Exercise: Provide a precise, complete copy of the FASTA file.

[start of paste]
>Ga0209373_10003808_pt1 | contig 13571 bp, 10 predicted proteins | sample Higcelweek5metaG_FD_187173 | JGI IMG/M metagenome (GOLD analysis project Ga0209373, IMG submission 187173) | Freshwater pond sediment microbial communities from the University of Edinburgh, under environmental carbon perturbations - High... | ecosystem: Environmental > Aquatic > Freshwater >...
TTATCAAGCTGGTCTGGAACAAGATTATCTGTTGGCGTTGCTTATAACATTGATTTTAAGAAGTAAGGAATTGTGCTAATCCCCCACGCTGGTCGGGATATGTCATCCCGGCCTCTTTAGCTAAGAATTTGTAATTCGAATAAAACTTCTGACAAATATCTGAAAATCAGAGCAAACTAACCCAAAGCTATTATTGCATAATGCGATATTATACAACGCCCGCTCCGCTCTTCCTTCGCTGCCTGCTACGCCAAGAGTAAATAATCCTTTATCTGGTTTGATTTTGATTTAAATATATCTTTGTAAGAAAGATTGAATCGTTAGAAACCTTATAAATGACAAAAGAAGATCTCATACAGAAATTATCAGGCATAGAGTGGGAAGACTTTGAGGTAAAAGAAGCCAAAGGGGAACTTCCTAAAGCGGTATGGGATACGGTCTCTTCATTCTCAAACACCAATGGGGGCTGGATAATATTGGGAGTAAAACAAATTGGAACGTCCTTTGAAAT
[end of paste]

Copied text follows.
>Ga0209373_10003808_pt1 | contig 13571 bp, 10 predicted proteins | sample Higcelweek5metaG_FD_187173 | JGI IMG/M metagenome (GOLD analysis project Ga0209373, IMG submission 187173) | Freshwater pond sediment microbial communities from the University of Edinburgh, under environmental carbon perturbations - High... | ecosystem: Environmental > Aquatic > Freshwater >...
TTATCAAGCTGGTCTGGAACAAGATTATCTGTTGGCGTTGCTTATAACATTGATTTTAAGAAGTAAGGAATTGTGCTAATCCCCCACGCTGGTCGGGATATGTCATCCCGGCCTCTTTAGCTAAGAATTTGTAATTCGAATAAAACTTCTGACAAATATCTGAAAATCAGAGCAAACTAACCCAAAGCTATTATTGCATAATGCGATATTATACAACGCCCGCTCCGCTCTTCCTTCGCTGCCTGCTACGCCAAGAGTAAATAATCCTTTATCTGGTTTGATTTTGATTTAAATATATCTTTGTAAGAAAGATTGAATCGTTAGAAACCTTATAAATGACAAAAGAAGATCTCATACAGAAATTATCAGGCATAGAGTGGGAAGACTTTGAGGTAAAAGAAGCCAAAGGGGAACTTCCTAAAGCGGTATGGGATACGGTCTCTTCATTCTCAAACACCAATGGGGGCTGGATAATATTGGGAGTAAAACAAATTGGAACGTCCTTTGAAAT